Tri-County School Corporation

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Tri-County has approved an in-person school re-entry plan, with the first day set for Aug. 6.

WOLCOTT — Tri-County School Corporation has prepared a plan that will allow students to return to school this year.

The first day of classes is set for Aug. 6, according to a re-entry plan Superintendent Patrick Culp presented Monday to the school board.

The board unanimously approved the plan.

“Trust me when I say it has not been easy or fun trying to come up with our re-entry plan,” Culp said. “But what we have tried to focus on is what is best for our students and staff.”

Culp, along with input from administrators, teachers and staff, created the re-entry plan. Culp said the goal was to provide in-person quality education while considering the concerns of all families.

The plan includes a remote learning option for those who are worried about attending school this fall while the COVID-19 health emergency persists. Remote learning will also be used should the school close for any reason.

The school intends to use Google Classroom to provide remote-learning students live in-class instruction. Culp said any family with concerns about sending their children back to school may contact the appropriate building administrators for accommodations.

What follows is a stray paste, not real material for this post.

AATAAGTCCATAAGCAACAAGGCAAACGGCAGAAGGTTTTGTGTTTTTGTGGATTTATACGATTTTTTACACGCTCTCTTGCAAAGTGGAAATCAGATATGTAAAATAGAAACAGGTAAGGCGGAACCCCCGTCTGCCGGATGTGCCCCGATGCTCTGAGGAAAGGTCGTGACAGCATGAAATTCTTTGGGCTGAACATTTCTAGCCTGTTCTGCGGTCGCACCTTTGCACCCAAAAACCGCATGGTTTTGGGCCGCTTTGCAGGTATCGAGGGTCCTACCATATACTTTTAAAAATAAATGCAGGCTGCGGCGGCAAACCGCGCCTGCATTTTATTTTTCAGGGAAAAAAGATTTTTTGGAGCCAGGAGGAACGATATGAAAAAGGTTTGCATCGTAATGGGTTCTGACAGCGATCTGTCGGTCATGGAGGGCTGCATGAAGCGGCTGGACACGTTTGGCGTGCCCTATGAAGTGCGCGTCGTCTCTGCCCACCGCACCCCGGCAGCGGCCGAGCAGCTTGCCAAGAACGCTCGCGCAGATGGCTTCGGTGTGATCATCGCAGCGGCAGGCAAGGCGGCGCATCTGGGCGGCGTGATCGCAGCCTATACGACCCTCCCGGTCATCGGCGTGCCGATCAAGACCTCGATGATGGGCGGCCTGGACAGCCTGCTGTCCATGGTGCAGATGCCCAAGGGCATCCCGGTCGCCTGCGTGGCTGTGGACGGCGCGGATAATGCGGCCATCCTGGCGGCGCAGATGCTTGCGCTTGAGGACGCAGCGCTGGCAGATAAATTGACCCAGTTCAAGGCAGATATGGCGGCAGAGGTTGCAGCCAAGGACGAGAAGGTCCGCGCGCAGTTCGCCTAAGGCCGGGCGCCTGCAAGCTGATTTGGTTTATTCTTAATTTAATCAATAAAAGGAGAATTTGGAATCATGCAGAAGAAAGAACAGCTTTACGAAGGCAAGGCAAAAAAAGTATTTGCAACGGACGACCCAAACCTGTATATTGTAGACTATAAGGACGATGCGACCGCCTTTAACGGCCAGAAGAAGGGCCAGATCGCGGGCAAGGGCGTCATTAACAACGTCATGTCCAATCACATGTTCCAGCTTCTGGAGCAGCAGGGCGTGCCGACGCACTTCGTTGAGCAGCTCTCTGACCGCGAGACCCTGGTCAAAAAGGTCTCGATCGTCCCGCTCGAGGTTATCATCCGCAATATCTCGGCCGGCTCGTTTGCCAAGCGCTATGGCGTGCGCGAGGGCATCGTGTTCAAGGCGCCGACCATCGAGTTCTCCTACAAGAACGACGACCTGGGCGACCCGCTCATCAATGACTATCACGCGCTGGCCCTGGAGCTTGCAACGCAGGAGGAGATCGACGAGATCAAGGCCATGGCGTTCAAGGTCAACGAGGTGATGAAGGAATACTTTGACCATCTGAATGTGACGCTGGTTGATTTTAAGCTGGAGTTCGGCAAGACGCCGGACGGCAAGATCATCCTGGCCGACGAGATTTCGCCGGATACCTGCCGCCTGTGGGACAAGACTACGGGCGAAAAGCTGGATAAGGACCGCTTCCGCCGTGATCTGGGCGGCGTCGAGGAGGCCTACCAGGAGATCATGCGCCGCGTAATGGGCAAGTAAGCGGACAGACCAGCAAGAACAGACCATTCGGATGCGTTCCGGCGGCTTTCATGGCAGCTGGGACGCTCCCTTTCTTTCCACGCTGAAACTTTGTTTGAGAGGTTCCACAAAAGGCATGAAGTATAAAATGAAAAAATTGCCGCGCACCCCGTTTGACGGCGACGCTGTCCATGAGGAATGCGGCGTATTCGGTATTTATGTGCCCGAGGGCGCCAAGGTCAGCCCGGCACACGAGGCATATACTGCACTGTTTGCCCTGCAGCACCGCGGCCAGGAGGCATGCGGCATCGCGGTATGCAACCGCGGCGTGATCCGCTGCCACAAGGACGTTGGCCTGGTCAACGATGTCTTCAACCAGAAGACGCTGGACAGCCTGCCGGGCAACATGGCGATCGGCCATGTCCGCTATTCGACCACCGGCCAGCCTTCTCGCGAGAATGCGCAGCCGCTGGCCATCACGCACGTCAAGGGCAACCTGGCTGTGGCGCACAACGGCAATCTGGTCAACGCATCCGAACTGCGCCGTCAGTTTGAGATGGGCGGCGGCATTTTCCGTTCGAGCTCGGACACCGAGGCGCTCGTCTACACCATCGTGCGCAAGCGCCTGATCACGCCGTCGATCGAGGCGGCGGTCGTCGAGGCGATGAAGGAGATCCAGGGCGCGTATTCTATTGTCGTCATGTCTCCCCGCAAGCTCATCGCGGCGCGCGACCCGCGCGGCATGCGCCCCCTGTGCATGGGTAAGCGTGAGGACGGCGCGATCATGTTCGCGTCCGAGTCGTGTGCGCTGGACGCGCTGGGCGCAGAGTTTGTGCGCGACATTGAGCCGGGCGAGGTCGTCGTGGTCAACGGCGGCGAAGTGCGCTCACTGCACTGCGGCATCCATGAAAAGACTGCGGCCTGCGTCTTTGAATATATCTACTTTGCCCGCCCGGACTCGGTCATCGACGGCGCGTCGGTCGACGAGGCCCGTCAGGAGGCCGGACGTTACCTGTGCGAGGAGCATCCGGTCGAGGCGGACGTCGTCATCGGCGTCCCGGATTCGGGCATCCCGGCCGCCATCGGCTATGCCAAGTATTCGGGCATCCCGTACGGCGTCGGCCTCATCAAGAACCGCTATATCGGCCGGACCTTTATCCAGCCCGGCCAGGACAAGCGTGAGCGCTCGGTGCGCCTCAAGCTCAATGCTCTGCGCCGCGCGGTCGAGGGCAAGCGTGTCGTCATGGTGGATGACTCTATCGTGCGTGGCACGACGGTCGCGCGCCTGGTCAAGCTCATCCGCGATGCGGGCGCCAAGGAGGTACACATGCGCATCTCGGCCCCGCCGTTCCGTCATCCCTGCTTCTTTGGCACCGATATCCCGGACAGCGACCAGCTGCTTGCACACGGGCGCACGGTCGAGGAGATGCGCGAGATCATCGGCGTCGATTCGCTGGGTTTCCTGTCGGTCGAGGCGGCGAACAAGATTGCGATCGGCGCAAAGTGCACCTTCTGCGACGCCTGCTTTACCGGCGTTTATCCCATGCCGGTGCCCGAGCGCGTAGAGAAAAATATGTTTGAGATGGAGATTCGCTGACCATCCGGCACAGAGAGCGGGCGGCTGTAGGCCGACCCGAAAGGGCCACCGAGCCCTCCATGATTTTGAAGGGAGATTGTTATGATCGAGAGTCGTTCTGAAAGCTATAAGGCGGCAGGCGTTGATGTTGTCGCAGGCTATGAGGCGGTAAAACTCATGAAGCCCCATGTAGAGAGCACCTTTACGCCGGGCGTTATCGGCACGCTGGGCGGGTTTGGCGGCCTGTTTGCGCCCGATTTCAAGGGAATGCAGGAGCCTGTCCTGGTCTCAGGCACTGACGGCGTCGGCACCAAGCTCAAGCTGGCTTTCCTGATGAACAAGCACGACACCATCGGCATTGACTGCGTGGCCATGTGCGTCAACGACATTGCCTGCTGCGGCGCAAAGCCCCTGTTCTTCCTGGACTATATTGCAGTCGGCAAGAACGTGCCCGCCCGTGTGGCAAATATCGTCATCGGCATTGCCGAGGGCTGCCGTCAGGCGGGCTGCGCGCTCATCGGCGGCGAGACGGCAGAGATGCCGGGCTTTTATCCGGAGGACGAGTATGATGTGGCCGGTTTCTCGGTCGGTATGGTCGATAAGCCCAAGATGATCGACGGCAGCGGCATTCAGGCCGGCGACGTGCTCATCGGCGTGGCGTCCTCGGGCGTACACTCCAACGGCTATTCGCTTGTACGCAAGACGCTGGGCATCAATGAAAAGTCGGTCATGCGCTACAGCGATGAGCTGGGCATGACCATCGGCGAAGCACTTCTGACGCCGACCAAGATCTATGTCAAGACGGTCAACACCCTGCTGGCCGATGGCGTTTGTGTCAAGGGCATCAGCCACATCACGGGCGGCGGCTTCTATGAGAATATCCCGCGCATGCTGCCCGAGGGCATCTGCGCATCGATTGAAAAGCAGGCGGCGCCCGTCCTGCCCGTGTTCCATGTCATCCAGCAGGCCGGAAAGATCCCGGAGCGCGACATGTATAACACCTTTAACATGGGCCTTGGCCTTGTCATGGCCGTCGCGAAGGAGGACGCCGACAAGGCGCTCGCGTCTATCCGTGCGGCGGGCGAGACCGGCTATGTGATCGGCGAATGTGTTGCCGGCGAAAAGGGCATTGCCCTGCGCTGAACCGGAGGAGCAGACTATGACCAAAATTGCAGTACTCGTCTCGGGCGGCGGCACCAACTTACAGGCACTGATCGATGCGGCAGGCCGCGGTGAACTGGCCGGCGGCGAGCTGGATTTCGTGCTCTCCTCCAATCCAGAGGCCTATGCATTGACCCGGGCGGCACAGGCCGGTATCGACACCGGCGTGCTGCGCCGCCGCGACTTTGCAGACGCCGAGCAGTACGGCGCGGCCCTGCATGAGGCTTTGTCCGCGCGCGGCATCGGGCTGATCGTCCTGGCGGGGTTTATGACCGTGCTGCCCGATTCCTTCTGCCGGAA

The plan asks parents to perform self-screening measures at home prior to sending their children to school or on the bus. Any child with a fever of more than 100 degrees Fahrenheit, and those with cough, runny nose, sore throat, chills, vomiting, or other symptoms should be kept home. Parents who are unsure if their child should remain at home may contact the school nurse for more instruction.

Each school building will have a full-time nurse on premises, with two clinic stations established. One will be for daily routine medicinal distribution, cuts, abrasions and other minor injuries. The second clinic station will be set up to care for students who may have a more concerning illness.

According to Culp, the district strongly encourages masks or face coverings. Although not mandatory, he said there may be a situation that will require masks or face coverings. Examples he gave include time spent riding buses, some classrooms sizes that may not allow for social distancing, or any other situation when social distancing is not possible.

The administrators have worked to keep most classes to less than 25 students to achieve social distancing in classrooms, Culp said.

A transportation plan has not been finalized but the tentative proposal is to add another route for Wolcott to help lighten the load and allow for social distancing on all bus routes. The plan calls to fill buses from back to front while alternating seats.

Social distancing practices will be used for breakfast, lunch and recess. Common areas will be thoroughly and routinely cleaned. The administrators have also allowed extra time for students to wash their hands during the day, especially before and after lunch and recess. There will also be hand-sanitizing stations strategically located throughout all buildings.

“A lot will change, some will be the same, and as we move forward we may have to make adjustments as federal, state and local officials advise us,” Culp said. “Please be patient with us. Our goal is to always keep students and faculty safe — all while providing the highest level of quality education.”